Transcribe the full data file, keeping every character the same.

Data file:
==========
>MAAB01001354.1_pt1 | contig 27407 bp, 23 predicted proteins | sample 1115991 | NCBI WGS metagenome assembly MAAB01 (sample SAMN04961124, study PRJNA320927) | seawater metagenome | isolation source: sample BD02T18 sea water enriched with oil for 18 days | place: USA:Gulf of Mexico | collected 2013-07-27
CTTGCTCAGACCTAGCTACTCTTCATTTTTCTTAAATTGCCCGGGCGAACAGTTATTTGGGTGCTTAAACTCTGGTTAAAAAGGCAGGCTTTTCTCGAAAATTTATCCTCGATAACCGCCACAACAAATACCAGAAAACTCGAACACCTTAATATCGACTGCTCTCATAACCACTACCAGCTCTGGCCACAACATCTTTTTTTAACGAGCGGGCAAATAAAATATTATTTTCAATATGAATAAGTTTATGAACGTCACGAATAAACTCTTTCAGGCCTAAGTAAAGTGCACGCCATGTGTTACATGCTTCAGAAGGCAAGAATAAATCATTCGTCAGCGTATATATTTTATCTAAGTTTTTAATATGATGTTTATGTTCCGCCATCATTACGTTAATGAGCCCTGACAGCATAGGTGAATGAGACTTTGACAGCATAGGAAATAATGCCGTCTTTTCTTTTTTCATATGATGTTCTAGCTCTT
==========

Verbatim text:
>MAAB01001354.1_pt1 | contig 27407 bp, 23 predicted proteins | sample 1115991 | NCBI WGS metagenome assembly MAAB01 (sample SAMN04961124, study PRJNA320927) | seawater metagenome | isolation source: sample BD02T18 sea water enriched with oil for 18 days | place: USA:Gulf of Mexico | collected 2013-07-27
CTTGCTCAGACCTAGCTACTCTTCATTTTTCTTAAATTGCCCGGGCGAACAGTTATTTGGGTGCTTAAACTCTGGTTAAAAAGGCAGGCTTTTCTCGAAAATTTATCCTCGATAACCGCCACAACAAATACCAGAAAACTCGAACACCTTAATATCGACTGCTCTCATAACCACTACCAGCTCTGGCCACAACATCTTTTTTTAACGAGCGGGCAAATAAAATATTATTTTCAATATGAATAAGTTTATGAACGTCACGAATAAACTCTTTCAGGCCTAAGTAAAGTGCACGCCATGTGTTACATGCTTCAGAAGGCAAGAATAAATCATTCGTCAGCGTATATATTTTATCTAAGTTTTTAATATGATGTTTATGTTCCGCCATCATTACGTTAATGAGCCCTGACAGCATAGGTGAATGAGACTTTGACAGCATAGGAAATAATGCCGTCTTTTCTTTTTTCATATGATGTTCTAGCTCTT